Auction results continue their strong run into March, with Sydney and Melbourne recording an 80% clearance rate over the first week of the month

After recording the strongest result since June 2015 last week, the preliminary clearance rate across the combined capital cities fell slightly this week, from 78.4 per cent to 77.8 per cent, based on preliminary results. The number of auctions held across the capitals this week was lower, with 2,714 held, compared to 3,301 over the previous week which was a record high for February. In comparison, over the corresponding week last year, both the combined capital city clearance rate and the number of auctions were lower, with 2,304 auctions held and 68.6 per cent reported as successful. Sydney saw the clearance rate remain above 80 per cent for the 4th week in a row, and Melbourne for the 2nd week in a row, while across the remaining cities; week-on-week results show a fall in clearance rates with the exception of Perth where results improved, and Tasmania, which remained unchanged over the week.

This week, Melbourne was host to 1,399 auctions and preliminary results show a clearance rate of 80.4 per cent, down slightly from last week’s final clearance rate of 81.0 per cent across 1,635 auctions. At the same time last year, Melbourne’s clearance rate was 72.1 per cent, with 1,236 auctions held across the city. Looking at Melbourne’s sub-regions, the Inner region was the busiest for auctions across Melbourne with 295 homes going under the hammer, followed by Inner South (260) and Inner East (179). The North East region was the best performer in terms of clearance rates, with an 87.6 per cent success rate across 133 auctions.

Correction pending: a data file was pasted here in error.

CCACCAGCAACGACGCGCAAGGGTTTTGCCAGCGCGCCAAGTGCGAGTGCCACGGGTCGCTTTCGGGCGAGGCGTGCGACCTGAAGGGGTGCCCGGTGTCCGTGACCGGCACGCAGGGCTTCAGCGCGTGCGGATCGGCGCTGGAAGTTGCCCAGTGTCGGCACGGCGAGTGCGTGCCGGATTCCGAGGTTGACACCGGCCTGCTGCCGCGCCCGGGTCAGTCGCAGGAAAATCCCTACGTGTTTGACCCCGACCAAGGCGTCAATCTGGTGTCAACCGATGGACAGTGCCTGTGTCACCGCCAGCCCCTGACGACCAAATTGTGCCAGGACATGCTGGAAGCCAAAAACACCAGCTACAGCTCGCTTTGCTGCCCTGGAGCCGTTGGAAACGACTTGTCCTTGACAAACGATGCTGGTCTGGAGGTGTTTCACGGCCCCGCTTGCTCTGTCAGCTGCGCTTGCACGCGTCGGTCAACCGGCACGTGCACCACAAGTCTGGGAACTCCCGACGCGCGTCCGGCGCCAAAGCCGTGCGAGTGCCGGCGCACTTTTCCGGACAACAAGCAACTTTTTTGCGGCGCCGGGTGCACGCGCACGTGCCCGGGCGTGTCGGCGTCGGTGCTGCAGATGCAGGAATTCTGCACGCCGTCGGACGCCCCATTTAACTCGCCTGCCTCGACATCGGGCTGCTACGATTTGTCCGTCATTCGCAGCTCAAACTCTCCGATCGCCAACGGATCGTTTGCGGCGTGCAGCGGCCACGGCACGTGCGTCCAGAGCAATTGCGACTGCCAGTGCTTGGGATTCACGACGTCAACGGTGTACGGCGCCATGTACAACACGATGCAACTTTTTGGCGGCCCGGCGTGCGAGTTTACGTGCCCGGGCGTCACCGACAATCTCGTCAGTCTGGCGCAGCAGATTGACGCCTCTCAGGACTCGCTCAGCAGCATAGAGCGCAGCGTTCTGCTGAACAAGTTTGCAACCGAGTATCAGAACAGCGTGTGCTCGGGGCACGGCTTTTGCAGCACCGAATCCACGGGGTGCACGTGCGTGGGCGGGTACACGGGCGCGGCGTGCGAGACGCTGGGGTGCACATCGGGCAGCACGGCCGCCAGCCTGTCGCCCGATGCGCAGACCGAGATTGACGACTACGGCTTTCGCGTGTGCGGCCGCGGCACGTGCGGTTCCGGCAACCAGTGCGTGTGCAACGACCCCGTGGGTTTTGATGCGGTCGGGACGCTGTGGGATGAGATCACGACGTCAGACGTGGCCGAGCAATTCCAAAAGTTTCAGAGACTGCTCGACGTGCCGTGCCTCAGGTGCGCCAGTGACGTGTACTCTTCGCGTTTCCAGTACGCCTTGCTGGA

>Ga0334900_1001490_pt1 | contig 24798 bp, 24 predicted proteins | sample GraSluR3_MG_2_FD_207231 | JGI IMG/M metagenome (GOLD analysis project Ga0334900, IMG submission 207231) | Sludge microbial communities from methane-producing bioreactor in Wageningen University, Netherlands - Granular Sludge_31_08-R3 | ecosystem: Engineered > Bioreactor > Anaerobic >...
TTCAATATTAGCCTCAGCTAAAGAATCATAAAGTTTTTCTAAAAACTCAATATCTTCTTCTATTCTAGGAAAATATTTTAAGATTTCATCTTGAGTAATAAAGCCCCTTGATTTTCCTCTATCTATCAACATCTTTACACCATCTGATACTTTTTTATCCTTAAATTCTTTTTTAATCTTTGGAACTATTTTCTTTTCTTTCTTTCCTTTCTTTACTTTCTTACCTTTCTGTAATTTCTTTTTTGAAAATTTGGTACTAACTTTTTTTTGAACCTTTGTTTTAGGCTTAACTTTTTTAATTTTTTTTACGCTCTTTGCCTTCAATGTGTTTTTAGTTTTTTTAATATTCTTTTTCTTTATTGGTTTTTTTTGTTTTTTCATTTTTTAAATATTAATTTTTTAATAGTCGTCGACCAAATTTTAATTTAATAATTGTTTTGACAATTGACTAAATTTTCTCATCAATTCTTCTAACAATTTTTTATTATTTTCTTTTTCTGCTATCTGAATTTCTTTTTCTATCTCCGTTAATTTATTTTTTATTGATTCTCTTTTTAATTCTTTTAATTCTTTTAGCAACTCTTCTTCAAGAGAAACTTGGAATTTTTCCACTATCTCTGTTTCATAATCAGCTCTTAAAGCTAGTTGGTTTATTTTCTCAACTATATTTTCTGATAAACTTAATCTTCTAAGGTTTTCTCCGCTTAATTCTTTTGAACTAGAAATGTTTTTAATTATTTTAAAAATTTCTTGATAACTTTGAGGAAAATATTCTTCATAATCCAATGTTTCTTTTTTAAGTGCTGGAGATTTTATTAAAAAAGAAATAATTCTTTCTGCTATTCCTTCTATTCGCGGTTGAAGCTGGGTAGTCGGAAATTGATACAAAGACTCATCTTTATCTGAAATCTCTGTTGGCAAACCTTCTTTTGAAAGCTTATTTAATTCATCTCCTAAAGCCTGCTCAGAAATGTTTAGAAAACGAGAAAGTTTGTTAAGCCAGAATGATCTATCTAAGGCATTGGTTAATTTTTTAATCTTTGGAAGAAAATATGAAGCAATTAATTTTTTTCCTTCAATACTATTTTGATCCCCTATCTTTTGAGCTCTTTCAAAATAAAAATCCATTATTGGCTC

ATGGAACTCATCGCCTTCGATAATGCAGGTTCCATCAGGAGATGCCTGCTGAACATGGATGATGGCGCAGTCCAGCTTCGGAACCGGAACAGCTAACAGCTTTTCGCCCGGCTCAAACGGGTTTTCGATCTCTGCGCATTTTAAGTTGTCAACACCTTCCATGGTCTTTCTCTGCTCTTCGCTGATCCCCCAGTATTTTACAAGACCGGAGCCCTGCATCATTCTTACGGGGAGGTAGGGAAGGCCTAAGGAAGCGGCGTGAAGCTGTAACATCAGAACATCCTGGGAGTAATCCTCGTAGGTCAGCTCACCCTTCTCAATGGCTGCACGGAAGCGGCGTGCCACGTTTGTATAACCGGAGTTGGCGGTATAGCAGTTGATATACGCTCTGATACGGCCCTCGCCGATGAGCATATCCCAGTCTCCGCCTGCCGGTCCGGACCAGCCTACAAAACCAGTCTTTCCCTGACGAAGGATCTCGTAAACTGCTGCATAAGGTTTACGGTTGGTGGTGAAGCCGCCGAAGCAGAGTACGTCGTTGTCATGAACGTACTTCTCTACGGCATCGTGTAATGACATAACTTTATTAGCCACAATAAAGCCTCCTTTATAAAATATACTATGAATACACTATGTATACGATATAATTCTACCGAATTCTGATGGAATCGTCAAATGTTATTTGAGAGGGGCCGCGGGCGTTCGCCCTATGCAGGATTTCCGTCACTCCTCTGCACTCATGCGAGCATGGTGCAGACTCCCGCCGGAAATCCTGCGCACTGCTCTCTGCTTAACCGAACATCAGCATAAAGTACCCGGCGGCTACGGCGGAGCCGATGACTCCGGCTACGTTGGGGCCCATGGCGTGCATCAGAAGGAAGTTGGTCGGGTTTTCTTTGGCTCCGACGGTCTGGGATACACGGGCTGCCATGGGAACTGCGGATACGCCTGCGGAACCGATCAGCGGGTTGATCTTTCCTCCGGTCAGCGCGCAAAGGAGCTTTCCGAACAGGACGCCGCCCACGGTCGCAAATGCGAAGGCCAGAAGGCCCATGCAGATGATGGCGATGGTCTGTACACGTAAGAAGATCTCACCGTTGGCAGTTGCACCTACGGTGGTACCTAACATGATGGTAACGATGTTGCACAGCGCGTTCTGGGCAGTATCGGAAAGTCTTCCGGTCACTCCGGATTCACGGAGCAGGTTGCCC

Sydney’s preliminary auction clearance rate increased to 80.5 per cent from 80.0 per cent last week, the 4th week in a row where clearance rates have been at or above 80 per cent. Auction volumes were lower this week with 886 homes taken to auction, compared to 1,210 last week. The city maintains a much higher clearance rate than what was seen over the same week last year, when a clearance rate of 68.7 per cent was recorded across 708 auctions. This week, the performance across Sydney’s individual sub regions was varied. Across the South West region, where 47 results have been reported so far, the preliminary clearance rate was 66.0 per cent, while across City and Inner South (88.5 per cent) and Northern Beaches (88.0 per cent), the success rate of reported auctions was much higher.

Across Brisbane, the preliminary clearance rate was 59.8 per cent this week, down from 62.1 per cent last week and higher than one year ago (50.9 per cent). Auction volumes were also down with 148 auctions held across Brisbane this week, compared to 176 last week and a lower 133 last year. The Gold Coast was host to 55 auctions this week. Based on the 25 results reported to CoreLogic so far, 68.0 per cent have been sold.

A total of 120 auctions were held in Adelaide this week, down from 122 last week, although higher than last year (99). Preliminary results for the week show 69.5 per cent sold, down from 71.6 per cent last week when the city recorded the highest clearance rate for the year to date.

The preliminary clearance rate for Perth this week was 36.4 per cent, compared to 30.3 per cent last week and 21.7 per cent last year. This week 36 Perth auctions were held with 11 results reported so far.

Canberra’s clearance rate fell to 70.2 per cent this week, after being recorded at 76.8 per cent last week. There were 116 auctions held across Canberra this week, up from 103 last week. One year ago, 67.5 per cent of Canberra’s 88 auctions cleared.

There were 9 Tasmanian auctions held this week and with 7 results reported so far this week, 4 have sold.

About Cameron Kusher

Cameron Kusher is Head of Research at CoreLogic, specialising in primary and secondary data analysis, property market commentary and consultancy. Cameron has a thorough understanding of the fundamentals such as demographics, trends, economics and spacial analysis and is a regular keynote speaker for property-related groups, regulated industry bodies, corporations and the government sectors. Follow Cameron on Twitter @cmkusher

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